By Timothy Ngnenbe
The National Tenants Association of Ghana (NATAG) has declared its intention to go to the Supreme Court to seek interpretation of Section 25 (5) of the Rent Act of 1963, and Section 19 (2) of the Rent Control Law of 1986.
The association has also called on Parliament to expedite action on the processes to pass the reviewed rent control bill into law.
The National Secretary of NATAG, Mr Eric Opoku, in an interview with the Daily Graphic, said the current rent law, which barred landlords from taking more than six months’ rent advance, had been grossly abused.
“Even the executive and legislative arms of government have breached Section 25 (5) of the Rent Act through the payment and receipt of four years’ rent allowance by Ghanaian legislators. We want to seek interpretation as to whether it is proper for parliamentarians to continue to receive four years’ rent advance even though it is clearly stated under the Rent Act that tenants should not pay more than six months’ rent advance.”
“We are calling for it to be reviewed immediately because the more it delays, the more tenants continue to suffer injustice from landlords,” he said.
NATAG has since 2013 advocated the review of the Rent Act of 1963, citing abuse of the law by landlords.
The association also blamed the executive and legislative arms of government for breaching the Rent Act through the payment and receipt of four years’ rent allowance by the legislators.
The Parliamentary Select Committee on Works and Housing responded by saying that the four-year rent allowance amounting to GH¢50,000 that was given to each of the 275 legislators did not constitute a breach of the Rent Act, since the allowances were not paid directly as rent advance.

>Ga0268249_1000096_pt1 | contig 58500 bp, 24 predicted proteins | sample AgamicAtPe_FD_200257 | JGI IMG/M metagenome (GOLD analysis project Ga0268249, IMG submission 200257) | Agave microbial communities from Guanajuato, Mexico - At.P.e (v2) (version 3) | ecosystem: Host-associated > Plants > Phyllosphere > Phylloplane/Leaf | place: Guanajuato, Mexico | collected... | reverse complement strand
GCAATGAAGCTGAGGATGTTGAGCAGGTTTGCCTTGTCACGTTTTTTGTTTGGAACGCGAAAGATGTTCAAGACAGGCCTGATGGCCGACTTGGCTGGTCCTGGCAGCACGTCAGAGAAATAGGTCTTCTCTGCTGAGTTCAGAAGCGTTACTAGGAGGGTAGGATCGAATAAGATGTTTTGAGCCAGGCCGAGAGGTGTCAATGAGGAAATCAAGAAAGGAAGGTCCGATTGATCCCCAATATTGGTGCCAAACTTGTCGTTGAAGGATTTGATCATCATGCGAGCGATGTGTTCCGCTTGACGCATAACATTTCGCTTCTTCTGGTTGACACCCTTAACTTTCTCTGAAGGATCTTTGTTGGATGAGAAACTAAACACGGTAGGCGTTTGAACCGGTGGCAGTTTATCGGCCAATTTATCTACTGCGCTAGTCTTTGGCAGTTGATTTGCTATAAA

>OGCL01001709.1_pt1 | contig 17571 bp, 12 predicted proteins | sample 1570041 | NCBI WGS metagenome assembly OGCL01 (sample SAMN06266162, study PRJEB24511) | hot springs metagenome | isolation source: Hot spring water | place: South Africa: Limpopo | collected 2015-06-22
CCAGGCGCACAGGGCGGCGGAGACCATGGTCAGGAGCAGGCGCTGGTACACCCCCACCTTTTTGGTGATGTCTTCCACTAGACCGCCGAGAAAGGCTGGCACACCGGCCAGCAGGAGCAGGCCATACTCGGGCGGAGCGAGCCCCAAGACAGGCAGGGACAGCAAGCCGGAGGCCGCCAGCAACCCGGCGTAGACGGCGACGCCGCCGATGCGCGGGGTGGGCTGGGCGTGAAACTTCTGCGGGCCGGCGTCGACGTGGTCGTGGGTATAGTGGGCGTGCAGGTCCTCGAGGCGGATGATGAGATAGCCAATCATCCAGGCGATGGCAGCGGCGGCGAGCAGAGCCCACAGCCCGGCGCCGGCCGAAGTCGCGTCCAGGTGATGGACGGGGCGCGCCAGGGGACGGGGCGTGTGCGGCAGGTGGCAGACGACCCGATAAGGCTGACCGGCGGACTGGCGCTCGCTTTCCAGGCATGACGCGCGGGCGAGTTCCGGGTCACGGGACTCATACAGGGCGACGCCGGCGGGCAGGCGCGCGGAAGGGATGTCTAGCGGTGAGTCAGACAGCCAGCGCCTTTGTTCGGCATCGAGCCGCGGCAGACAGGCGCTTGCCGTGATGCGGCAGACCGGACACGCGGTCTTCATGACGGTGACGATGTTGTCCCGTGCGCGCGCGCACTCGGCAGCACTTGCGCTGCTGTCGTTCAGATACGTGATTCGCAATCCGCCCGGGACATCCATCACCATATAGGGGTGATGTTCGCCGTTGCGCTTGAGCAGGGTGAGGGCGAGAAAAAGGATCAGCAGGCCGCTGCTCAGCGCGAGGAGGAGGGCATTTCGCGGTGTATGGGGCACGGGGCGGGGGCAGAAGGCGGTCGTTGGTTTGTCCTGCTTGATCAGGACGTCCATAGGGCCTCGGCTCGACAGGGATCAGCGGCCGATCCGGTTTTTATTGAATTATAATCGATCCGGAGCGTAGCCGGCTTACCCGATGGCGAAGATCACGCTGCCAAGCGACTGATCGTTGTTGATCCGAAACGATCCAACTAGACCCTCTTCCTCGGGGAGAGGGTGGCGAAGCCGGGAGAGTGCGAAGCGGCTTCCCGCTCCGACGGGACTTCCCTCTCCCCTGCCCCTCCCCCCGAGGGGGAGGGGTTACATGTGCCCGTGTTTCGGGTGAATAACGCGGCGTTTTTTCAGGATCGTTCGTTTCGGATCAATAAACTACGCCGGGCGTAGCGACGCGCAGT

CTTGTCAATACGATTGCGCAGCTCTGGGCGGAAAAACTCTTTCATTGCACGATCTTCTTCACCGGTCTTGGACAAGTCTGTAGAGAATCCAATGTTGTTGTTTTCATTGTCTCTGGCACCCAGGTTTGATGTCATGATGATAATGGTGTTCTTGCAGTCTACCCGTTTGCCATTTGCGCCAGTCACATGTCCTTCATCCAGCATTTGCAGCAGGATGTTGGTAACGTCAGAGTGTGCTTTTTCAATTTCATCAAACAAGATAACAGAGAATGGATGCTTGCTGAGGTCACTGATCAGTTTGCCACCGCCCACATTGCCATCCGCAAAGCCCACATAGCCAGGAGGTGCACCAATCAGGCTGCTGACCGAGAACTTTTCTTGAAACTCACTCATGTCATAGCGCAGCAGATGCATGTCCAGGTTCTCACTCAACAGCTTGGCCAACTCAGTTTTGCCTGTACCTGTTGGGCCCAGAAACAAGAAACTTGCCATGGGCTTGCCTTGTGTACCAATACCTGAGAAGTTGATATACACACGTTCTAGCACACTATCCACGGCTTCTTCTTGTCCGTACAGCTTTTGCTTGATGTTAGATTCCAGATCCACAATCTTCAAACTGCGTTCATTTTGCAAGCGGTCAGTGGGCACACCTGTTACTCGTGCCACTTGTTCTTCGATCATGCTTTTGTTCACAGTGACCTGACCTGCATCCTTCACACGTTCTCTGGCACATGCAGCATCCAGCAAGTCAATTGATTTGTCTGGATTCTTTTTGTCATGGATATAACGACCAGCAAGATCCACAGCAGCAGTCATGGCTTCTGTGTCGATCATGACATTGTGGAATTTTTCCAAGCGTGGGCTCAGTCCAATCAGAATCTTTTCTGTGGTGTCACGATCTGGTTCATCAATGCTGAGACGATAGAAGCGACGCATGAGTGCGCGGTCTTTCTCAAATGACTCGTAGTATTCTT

The Chairman of the committee, Mr David Tetteh Asumin, said on Joy FM’s Super Morning Show on January 29, 2015 that Parliament did not rent houses for its members, but rather paid rent allowances.
Mr Opoku observed that the imbalance between the demand and supply of housing units in the country had given landlords the opportunity to exploit tenants through the charging of exorbitant rent and taking of rent advance for up to three years.
He, therefore, called for the strengthening of the Rent Control Department, the body under the Ministry of Water Resources, Works and Housing mandated with the responsibility to solve rent disputes between tenants and landlords.
According to him, the government ought to roll out a social housing policy that would address the over 1.7 million housing deficit in the country rather than the affordable housing policy being espoused by government.
He contended that affordability was relative to people of different social classes and that social housing would be the best way to help the poor in society.